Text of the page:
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'Total payback': Lebanon County to stay in yellow phase; all other counties move to green

12 counties across Pennsylvania will move to the green phase of reopening next week but NOT Lebanon County. Dr. Rachel Levine says COVID-19 cases have spiked.

LEBANON COUNTY, Pa. — 12 counties across the state are slated to move from yellow to green, but Lebanon County is not one of them. In fact, it will be the only county still in the yellow phase of reopening, and that has some people seeing red.

"Let me ask you a question. What was the first county that made the strong stance against our so-called communistic governor - Governor Wolf? Lebanon. Lebanon County was the first county to go against what he said so this is payback," said Barry Walters of Lebanon County. "Total payback."

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Walters believes it's payback for when Lebanon County defied the governor's order. Elected officials moved the county to yellow, and the district attorney announced she would not prosecute businesses that opted to reopen. Dr. Rachel Levine, the secretary of health, says otherwise.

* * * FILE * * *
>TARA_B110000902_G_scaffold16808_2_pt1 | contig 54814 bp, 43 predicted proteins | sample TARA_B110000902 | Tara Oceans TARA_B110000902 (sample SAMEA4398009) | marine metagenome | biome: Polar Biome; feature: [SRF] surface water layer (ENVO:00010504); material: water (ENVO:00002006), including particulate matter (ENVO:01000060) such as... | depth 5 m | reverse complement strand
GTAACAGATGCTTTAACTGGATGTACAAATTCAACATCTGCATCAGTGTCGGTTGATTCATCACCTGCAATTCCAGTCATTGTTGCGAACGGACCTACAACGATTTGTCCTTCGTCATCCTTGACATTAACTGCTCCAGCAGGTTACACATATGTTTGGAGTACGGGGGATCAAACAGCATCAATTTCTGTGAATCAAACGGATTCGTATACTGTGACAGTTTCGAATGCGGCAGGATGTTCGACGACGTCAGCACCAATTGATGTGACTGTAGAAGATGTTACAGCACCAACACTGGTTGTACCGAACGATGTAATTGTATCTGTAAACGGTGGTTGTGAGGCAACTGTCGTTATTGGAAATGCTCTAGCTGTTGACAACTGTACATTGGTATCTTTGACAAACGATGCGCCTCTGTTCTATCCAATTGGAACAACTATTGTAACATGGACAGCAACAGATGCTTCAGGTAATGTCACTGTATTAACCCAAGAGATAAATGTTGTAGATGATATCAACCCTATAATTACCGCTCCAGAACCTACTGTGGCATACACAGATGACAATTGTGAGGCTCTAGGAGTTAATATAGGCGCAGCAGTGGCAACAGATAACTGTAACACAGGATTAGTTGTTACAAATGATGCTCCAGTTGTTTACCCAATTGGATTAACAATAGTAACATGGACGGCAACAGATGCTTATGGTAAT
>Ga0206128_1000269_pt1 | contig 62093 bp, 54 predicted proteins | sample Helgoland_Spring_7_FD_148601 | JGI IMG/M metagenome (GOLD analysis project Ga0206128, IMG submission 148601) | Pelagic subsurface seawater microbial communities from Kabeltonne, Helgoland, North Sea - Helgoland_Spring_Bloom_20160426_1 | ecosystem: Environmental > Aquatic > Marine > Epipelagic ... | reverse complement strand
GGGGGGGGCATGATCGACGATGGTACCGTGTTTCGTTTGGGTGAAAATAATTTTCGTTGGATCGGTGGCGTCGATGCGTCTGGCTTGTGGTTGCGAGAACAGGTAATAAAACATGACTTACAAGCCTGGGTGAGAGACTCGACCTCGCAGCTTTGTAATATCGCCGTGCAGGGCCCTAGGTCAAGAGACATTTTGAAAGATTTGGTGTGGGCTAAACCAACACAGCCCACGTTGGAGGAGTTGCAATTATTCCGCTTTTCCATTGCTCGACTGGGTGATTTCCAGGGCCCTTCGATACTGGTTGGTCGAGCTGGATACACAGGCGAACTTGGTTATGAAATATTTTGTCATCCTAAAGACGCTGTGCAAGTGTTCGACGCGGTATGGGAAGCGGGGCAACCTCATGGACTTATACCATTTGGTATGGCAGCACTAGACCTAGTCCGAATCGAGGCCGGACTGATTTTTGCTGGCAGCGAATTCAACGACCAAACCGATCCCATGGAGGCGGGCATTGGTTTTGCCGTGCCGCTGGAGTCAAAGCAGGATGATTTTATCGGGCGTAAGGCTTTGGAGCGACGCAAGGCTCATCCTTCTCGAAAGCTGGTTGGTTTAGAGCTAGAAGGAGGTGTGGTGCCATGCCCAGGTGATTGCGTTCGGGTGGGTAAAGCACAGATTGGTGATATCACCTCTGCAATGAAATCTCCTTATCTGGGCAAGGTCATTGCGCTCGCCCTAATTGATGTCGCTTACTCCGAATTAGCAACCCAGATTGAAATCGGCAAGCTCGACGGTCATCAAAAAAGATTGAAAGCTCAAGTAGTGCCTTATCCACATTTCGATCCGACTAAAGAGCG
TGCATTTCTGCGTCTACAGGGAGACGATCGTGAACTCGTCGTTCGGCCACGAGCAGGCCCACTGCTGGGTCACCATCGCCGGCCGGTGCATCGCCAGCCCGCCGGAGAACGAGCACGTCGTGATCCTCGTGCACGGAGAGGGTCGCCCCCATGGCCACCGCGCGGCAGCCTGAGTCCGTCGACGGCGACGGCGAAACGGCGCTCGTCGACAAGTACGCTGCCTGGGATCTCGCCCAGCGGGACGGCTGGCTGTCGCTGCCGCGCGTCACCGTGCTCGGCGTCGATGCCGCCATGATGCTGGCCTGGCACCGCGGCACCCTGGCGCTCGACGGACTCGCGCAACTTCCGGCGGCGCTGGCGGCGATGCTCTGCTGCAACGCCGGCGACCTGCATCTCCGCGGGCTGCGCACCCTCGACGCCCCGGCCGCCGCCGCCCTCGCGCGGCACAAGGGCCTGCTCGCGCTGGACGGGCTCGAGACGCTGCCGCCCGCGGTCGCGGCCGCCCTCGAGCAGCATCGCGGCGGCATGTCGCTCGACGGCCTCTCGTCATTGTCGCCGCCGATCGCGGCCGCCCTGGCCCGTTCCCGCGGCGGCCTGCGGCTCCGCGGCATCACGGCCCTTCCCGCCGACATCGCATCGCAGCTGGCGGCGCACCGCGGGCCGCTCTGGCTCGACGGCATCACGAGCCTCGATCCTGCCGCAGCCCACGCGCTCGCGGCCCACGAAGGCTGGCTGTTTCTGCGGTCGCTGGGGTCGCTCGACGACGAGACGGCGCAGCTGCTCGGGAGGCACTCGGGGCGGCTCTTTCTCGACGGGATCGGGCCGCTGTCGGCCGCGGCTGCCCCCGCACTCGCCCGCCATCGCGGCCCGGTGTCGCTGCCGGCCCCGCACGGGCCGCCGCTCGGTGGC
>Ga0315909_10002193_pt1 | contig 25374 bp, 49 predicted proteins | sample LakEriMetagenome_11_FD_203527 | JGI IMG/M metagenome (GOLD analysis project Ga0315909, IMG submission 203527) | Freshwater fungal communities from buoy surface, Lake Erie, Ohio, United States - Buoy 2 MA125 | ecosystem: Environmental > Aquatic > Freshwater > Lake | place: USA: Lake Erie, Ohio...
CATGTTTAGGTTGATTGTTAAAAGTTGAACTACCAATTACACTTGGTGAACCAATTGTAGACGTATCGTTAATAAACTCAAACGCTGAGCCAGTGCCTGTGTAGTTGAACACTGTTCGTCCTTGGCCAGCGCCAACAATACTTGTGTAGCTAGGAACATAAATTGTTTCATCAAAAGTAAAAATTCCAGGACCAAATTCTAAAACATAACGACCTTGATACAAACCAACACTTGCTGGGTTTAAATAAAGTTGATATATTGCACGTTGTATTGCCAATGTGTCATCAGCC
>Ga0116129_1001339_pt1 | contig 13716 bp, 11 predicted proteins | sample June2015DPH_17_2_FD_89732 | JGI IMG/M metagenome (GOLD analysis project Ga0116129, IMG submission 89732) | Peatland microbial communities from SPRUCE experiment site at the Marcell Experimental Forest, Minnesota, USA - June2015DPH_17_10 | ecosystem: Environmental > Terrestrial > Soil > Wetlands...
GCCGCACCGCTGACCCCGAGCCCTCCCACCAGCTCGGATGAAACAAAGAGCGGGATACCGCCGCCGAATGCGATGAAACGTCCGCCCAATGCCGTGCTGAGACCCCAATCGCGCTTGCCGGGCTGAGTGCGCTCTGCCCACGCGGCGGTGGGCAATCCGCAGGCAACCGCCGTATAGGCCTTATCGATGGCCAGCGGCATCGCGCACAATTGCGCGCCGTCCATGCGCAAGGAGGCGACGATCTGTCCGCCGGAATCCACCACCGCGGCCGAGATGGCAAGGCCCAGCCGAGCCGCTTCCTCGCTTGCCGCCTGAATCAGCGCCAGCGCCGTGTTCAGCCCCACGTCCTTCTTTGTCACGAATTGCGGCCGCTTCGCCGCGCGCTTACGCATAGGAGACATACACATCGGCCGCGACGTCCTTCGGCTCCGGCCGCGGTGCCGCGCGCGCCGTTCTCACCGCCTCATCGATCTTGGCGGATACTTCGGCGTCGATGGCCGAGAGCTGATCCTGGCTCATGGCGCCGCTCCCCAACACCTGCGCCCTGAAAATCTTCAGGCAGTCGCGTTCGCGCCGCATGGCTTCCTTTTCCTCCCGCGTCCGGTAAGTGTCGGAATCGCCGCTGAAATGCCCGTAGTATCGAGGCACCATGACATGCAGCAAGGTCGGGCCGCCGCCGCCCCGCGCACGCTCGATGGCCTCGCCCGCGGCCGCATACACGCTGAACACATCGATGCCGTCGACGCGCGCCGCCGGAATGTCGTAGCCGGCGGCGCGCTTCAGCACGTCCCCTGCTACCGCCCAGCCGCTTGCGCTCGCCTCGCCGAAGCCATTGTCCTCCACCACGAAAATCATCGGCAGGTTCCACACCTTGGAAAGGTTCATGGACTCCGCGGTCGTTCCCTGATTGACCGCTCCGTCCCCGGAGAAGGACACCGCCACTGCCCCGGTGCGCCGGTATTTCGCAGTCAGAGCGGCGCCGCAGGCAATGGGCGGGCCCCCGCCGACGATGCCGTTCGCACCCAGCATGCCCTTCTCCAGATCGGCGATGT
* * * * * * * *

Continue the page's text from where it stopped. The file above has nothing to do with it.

Dr. Levine wrote in a statement, "Lebanon County’s partisan, politically driven decision to ignore public health experts and reopen prematurely is having severe consequences for the health and safety of county residents. Case counts have escalated and the county is not yet ready to be reopened. Lebanon County has hindered its progress by reopening too early. Because of this irresponsible decision, Lebanon County residents are at greater risk of contracting COVID-19.”

"I really hope Dr. Levine and Governor Wolf reconsider their position on this," said Lebanon Valley Chamber of Commerce president Karen Grow.

Grow says some businesses are really hurting.

"If you know your customers and clients are fed up and ready to go somewhere else to get the services they need, it has to be heartbreaking," said Grow.

"They're all being ruined," added Walters. "They're hurting. These people here, like the business right here, this is their livelihood. I'm going to tell you one thing: Governor Wolf isn't hurting."

For Bob Cook, owner of Queso Dee'as Southwest Grill, it's not heartbreaking, but it is disappointing.

"I have to believe it's from a health and safety perspective," said Cook. "A lot of people say maybe it's politics, but right now, I'll go with the health perspective."

Cook says his business is doing fine with takeout orders, but he, like many others, can't wait until Lebanon County officially moves to green.

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